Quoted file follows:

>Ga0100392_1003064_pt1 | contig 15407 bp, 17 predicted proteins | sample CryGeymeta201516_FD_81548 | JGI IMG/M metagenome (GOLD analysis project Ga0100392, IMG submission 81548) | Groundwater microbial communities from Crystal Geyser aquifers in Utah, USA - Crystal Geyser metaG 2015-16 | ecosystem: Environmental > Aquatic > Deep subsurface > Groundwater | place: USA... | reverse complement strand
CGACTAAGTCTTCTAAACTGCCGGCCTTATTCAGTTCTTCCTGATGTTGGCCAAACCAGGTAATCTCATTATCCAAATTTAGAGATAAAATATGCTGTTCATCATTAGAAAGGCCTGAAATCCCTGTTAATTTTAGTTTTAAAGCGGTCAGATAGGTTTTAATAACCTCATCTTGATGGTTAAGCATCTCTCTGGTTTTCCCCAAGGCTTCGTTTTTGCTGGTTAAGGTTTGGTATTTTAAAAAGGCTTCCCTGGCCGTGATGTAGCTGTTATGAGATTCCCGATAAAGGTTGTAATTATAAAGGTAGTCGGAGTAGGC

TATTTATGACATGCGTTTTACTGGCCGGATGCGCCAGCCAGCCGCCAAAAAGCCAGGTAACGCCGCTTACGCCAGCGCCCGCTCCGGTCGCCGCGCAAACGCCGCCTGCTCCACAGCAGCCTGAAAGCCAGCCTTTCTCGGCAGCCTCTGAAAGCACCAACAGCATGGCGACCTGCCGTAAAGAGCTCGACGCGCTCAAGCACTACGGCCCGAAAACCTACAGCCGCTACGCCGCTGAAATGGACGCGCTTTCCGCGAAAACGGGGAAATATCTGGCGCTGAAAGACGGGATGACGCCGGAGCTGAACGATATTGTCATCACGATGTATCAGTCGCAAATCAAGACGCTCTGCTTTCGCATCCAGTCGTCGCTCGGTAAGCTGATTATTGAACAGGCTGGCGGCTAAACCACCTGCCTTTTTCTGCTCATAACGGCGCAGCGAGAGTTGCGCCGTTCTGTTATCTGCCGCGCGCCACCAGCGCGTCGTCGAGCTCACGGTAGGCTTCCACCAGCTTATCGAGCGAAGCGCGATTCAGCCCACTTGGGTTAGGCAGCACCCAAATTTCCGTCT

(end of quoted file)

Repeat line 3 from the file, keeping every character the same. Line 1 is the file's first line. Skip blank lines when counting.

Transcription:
TATTTATGACATGCGTTTTACTGGCCGGATGCGCCAGCCAGCCGCCAAAAAGCCAGGTAACGCCGCTTACGCCAGCGCCCGCTCCGGTCGCCGCGCAAACGCCGCCTGCTCCACAGCAGCCTGAAAGCCAGCCTTTCTCGGCAGCCTCTGAAAGCACCAACAGCATGGCGACCTGCCGTAAAGAGCTCGACGCGCTCAAGCACTACGGCCCGAAAACCTACAGCCGCTACGCCGCTGAAATGGACGCGCTTTCCGCGAAAACGGGGAAATATCTGGCGCTGAAAGACGGGATGACGCCGGAGCTGAACGATATTGTCATCACGATGTATCAGTCGCAAATCAAGACGCTCTGCTTTCGCATCCAGTCGTCGCTCGGTAAGCTGATTATTGAACAGGCTGGCGGCTAAACCACCTGCCTTTTTCTGCTCATAACGGCGCAGCGAGAGTTGCGCCGTTCTGTTATCTGCCGCGCGCCACCAGCGCGTCGTCGAGCTCACGGTAGGCTTCCACCAGCTTATCGAGCGAAGCGCGATTCAGCCCACTTGGGTTAGGCAGCACCCAAATTTCCGTCT